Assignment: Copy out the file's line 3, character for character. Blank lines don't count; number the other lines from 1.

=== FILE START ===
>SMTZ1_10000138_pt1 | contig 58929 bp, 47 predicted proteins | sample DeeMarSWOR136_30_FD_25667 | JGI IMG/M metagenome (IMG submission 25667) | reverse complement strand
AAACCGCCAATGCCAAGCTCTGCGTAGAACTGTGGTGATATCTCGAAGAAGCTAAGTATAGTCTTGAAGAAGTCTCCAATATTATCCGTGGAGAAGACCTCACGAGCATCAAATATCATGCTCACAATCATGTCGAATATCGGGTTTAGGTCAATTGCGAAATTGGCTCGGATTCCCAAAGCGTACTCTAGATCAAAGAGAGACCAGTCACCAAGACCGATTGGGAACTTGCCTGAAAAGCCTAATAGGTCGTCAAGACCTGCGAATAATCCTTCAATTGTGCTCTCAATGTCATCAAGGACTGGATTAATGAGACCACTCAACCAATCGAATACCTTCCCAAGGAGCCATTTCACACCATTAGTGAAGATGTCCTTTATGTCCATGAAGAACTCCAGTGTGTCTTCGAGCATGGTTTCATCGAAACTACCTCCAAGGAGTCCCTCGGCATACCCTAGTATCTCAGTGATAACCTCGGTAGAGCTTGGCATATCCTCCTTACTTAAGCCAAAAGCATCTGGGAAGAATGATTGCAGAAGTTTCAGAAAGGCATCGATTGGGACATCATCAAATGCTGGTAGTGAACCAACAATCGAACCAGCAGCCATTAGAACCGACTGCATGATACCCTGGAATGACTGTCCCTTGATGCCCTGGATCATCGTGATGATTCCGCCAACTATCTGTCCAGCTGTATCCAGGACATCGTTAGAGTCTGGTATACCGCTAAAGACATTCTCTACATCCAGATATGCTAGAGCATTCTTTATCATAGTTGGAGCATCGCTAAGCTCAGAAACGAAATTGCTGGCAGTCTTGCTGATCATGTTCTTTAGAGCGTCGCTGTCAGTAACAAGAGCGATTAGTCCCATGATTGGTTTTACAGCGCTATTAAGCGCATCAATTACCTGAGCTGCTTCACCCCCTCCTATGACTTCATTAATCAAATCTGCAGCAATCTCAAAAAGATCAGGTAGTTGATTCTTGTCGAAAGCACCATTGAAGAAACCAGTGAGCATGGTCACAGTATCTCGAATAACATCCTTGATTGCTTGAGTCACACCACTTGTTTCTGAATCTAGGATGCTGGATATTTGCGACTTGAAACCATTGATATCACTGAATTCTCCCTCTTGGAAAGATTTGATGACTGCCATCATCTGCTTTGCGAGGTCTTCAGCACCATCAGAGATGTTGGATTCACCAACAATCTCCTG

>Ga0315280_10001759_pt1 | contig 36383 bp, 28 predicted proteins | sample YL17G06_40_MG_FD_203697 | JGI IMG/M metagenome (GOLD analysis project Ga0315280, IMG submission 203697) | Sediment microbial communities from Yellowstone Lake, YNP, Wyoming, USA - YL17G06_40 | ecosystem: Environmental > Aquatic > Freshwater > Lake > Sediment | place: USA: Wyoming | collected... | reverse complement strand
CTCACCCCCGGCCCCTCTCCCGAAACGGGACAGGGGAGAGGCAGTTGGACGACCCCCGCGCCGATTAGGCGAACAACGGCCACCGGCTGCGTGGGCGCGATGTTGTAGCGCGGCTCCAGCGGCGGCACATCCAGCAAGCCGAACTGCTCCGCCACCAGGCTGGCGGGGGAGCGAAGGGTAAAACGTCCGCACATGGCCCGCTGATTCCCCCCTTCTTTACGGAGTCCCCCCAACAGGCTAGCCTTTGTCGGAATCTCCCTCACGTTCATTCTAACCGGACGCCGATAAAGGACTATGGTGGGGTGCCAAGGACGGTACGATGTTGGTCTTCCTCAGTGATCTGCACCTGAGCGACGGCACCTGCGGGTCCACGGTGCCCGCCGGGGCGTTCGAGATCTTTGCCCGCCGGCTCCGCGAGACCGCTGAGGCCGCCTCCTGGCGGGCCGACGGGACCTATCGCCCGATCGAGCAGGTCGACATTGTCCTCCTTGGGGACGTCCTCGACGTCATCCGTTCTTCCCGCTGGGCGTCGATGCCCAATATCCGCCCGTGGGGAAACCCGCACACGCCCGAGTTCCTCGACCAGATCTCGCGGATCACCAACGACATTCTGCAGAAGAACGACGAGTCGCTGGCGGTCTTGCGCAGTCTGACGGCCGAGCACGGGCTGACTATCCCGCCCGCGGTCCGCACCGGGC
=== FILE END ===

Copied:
>Ga0315280_10001759_pt1 | contig 36383 bp, 28 predicted proteins | sample YL17G06_40_MG_FD_203697 | JGI IMG/M metagenome (GOLD analysis project Ga0315280, IMG submission 203697) | Sediment microbial communities from Yellowstone Lake, YNP, Wyoming, USA - YL17G06_40 | ecosystem: Environmental > Aquatic > Freshwater > Lake > Sediment | place: USA: Wyoming | collected... | reverse complement strand